We've come to the title page on our journey through Holmes D&D, and my version of the manuscript is the third edition from December 1979. According to the Zenopus Archives, my copy is the first printing of the third edition, and there are nine known printing runs, which is a testament to the popularity of the original Basic Set. There are several changes made between editions, and I'll try to highlight these as we go along.
The illustration on the title page is by David C. Sutherland III, and in my opinion it may just be the finest piece of old school D&D art ever created. Blasphemy, I know, as Sutherland is widely considered a distant third to the likes of Trampier and Otus, but before you rile the local villagers into a frenzied mob to destroy my laboratory of obvious evil, hear me out.
Composition wise is where everything goes wrong, and right at the same time. You almost can't see the cleric (armor and mace, looks like a cleric to me) smiting the vile pig-faced orcs with extreme prejudice, as the fighter obscures most of the that action. The wizard's spell also fades into the background, and is covered up by the cleric's mace. There's so much going on, and everything gets in everything else's way. But, if we look beyond the obvious flaws, there's more going on here than at first appears.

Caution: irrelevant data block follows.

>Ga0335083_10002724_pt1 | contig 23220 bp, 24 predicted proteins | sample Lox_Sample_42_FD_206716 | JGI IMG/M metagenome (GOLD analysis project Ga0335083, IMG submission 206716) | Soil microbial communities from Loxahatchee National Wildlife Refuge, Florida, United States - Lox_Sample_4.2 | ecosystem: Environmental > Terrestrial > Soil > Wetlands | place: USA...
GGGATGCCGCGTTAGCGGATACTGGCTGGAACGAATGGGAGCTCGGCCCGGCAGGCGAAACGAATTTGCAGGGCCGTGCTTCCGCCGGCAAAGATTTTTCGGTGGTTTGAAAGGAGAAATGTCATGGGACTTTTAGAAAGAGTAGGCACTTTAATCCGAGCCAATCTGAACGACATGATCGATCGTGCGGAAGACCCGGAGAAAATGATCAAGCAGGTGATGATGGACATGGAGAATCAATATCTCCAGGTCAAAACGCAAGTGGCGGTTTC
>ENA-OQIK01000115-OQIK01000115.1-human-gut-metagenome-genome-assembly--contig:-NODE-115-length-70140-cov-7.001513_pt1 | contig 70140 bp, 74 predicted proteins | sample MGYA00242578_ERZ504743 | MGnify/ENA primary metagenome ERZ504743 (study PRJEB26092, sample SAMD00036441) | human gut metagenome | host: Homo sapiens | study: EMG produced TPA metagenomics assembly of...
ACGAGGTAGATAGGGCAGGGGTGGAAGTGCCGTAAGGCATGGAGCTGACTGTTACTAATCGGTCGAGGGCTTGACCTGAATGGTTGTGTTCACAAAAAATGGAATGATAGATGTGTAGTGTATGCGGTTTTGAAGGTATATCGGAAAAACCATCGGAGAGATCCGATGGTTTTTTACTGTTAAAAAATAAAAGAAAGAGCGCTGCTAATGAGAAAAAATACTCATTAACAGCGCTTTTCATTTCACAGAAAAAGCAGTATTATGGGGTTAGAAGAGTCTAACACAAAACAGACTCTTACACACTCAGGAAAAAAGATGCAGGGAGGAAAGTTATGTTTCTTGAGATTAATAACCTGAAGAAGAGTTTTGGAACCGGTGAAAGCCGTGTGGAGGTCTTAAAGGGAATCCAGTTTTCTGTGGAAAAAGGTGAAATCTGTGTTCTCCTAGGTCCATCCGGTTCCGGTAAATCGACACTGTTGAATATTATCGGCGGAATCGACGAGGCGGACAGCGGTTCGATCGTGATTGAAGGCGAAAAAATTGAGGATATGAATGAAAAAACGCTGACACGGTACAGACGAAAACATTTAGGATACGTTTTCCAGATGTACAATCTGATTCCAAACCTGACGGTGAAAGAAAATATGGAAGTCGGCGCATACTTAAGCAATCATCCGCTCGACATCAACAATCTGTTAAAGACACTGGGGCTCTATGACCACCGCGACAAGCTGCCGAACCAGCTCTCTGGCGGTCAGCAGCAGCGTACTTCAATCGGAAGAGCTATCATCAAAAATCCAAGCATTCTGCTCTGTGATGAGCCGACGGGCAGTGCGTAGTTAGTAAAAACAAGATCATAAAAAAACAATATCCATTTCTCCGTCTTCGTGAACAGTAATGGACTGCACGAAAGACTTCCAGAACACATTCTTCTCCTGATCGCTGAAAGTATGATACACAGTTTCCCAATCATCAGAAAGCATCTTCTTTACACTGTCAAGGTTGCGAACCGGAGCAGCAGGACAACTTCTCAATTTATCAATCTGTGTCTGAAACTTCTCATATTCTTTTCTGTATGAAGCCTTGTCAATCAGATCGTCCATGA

We have three characters facing off against a horde of orcs, at least 18 by my count, and probably more that we can't see. Two orcs are already dead, with a third apparently wounded enough he's having trouble getting up. Notice the wounded fellows shield. It's been through a beating, and shows signs of distress, unlike all the other shields wielded by orcs.
The characters have positioned themselves defensively, ready for a fighting withdrawal up the stairs, a tactic that has reduced the orcs numerical advantage. The wizard has ascended the stairs so he can fire over the front rank, and is using that column as partial cover! He's also firing into the middle ranks, helping to disrupt their charge. These are players who know how to use tactics to their benefit.
Dungeons and Dragons is a thinking man's game. Brute strength alone will not win the day, one must use their wits to survive and prosper. Sutherland has encapsulated that concept into the art, and that's his great strength as an artist, no matter how simple his drawings may appear.